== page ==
Are Some Rules Regarding Grammar Made To Be Broken?

Image result for grammar

This is Sandie Centre back with another blog, and today we’d like to discuss grammar. There are extremely fine lines when it comes to the breaking of grammatical rules. Here at Sandie Centre, we tend to stick to one rule when this issue arises in our blogs, that is “If you’re texting its ur, if you’re writing its you’re”.

Today’s society has embraced many different idea’s regarding grammar. In this century, people consider texting a language. Texting has brought short forms into the lives of individuals, such as: “lol” for laugh out loud, “res” for respect, “rents” for parents, or “g” for guy. Just because people text this way, doesn’t mean that it’s impactful towards someones writing language.

The TED Talk above presented by John McWhorter, a linguistic, discusses how texting is only improving language. In the TED Talk, McWhorter states “lol acts as a marker of empathy and accommodation, what linguistics call pragmatic particles, and which exist in many languages”(Huong-Ha, 2013, Para.7).

At Sandie Centre, we believe that grammatical rules are before our century, and we are moving away from grammatical norms every day. We also believe that texting language doesn’t bleed through to writing language, and the ability to properly write and expand in writing language isn’t affected by texting language. People don’t write “ur” in an essay in exchange for “you’re”, but they do in texting, which is completely correct to do. The whole idea behind texting is to contact someone fast due to not having enough time to contact them over the phone, so for someone to use short forms and contractions on a communication level thats over social media that nearly everyone understands is not harming grammar as a whole. Norms throughout the world adopt and grow into more diverse and accepting norms that embrace different kinds of thinking and learning. Grammar is thought out and planned by the individual texting or writing.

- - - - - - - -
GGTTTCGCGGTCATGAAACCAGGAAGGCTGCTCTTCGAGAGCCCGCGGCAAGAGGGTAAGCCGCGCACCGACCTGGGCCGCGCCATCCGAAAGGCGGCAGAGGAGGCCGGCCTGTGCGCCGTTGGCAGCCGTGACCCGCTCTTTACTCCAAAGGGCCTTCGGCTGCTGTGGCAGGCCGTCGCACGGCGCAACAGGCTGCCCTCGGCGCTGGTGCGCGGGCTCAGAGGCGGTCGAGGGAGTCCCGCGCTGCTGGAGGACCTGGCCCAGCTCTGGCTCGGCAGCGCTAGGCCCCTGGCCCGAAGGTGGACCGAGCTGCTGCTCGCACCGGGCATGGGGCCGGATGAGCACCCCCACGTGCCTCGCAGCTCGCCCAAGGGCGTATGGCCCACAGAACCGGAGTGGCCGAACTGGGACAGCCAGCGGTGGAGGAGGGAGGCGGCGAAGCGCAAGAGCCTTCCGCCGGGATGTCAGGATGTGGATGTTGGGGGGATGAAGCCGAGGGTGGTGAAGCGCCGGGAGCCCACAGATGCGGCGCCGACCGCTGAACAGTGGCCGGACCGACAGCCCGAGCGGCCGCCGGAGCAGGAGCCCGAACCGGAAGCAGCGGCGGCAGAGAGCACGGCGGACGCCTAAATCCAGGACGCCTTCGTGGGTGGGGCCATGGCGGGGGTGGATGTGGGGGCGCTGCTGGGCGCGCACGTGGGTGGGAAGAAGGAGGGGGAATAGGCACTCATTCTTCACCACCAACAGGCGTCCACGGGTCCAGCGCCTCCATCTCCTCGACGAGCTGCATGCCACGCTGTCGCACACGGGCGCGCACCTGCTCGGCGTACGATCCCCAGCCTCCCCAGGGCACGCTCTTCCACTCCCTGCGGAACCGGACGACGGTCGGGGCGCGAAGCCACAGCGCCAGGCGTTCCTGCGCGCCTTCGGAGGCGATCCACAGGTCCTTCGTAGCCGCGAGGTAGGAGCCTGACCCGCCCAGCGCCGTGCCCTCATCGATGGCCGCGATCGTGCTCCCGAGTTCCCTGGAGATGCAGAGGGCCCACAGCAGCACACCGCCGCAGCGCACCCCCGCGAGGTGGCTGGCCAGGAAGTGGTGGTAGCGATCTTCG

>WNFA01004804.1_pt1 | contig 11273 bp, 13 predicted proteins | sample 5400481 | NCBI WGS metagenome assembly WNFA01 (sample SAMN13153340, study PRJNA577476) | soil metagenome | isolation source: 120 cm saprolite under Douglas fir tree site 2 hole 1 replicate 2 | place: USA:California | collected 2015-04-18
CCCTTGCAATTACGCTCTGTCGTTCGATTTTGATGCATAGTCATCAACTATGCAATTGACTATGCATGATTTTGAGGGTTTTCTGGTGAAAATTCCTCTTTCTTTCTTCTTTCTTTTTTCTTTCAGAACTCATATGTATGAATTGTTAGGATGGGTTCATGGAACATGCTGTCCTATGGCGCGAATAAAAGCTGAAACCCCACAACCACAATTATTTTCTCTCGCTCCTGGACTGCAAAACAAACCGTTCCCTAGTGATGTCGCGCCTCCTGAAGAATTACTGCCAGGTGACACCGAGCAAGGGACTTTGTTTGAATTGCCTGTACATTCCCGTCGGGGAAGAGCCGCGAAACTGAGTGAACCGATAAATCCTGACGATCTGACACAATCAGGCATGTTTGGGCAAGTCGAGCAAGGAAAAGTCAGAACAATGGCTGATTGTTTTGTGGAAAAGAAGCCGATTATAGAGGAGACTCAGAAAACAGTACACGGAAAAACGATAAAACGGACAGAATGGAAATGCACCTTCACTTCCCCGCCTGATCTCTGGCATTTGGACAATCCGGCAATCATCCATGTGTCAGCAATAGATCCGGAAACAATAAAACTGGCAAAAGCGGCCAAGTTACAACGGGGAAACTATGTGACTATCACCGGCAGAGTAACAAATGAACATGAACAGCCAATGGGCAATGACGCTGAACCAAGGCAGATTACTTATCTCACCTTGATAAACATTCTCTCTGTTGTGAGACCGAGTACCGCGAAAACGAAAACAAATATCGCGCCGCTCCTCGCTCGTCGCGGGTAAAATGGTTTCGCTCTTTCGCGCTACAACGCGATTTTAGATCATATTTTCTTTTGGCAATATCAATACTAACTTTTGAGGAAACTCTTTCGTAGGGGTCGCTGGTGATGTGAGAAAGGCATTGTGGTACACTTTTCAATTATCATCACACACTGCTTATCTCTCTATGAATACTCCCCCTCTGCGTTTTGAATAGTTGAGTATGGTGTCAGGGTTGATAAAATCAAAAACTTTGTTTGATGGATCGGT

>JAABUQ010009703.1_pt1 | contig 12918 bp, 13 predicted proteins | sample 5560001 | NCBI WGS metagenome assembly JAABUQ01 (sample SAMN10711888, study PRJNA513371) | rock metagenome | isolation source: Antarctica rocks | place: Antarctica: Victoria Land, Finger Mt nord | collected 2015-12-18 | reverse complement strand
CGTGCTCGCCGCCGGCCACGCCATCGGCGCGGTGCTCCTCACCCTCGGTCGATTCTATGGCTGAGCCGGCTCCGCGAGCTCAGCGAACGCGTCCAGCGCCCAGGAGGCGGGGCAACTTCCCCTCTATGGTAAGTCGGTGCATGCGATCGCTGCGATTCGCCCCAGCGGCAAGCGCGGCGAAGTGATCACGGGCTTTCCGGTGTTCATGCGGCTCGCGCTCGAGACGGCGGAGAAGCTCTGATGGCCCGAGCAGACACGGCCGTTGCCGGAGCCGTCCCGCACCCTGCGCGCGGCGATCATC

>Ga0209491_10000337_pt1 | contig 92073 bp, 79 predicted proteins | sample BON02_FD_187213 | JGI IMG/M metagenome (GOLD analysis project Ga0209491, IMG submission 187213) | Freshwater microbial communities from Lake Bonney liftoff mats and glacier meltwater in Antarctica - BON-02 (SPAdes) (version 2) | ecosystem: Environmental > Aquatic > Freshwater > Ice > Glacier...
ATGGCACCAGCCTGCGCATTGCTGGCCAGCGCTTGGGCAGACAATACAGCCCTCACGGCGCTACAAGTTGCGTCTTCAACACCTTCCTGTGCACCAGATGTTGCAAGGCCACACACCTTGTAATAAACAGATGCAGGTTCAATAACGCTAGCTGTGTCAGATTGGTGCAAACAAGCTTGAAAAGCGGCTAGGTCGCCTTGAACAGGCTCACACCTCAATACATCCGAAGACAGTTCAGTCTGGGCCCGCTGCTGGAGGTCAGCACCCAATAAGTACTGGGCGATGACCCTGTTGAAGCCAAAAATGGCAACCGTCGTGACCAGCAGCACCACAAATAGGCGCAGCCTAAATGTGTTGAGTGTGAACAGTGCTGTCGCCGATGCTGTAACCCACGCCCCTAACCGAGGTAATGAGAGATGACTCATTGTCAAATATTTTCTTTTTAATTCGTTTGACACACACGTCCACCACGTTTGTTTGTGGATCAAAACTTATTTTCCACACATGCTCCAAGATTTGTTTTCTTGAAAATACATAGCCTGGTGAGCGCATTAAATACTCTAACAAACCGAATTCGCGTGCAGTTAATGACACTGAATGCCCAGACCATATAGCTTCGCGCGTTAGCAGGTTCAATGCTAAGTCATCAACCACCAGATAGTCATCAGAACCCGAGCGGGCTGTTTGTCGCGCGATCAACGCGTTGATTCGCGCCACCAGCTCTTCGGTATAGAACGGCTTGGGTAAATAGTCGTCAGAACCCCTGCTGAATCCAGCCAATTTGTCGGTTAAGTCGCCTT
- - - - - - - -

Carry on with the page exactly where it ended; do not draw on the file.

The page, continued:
Sandie Centre strives to understand current issues, and issues that will be up and coming. The issue at hand regarding grammar rules is not an issue that will affect society, and therefore just like other cultural and social norms, they are made to be broken and to adopt to new idea’s as our world evolves into something new.

Thank you for taking time to look through our blog regarding grammatical rules, please leave you’re opinion on the matter in the comments below!


McWhorter, J. (n.d.). Txtng is killing language. JK!!! Retrieved on January 14 2019, from

The linguistic miracle of texting: John McWhorter at TED2013. (2014, January 21). Retrieved on January 14 2019, from

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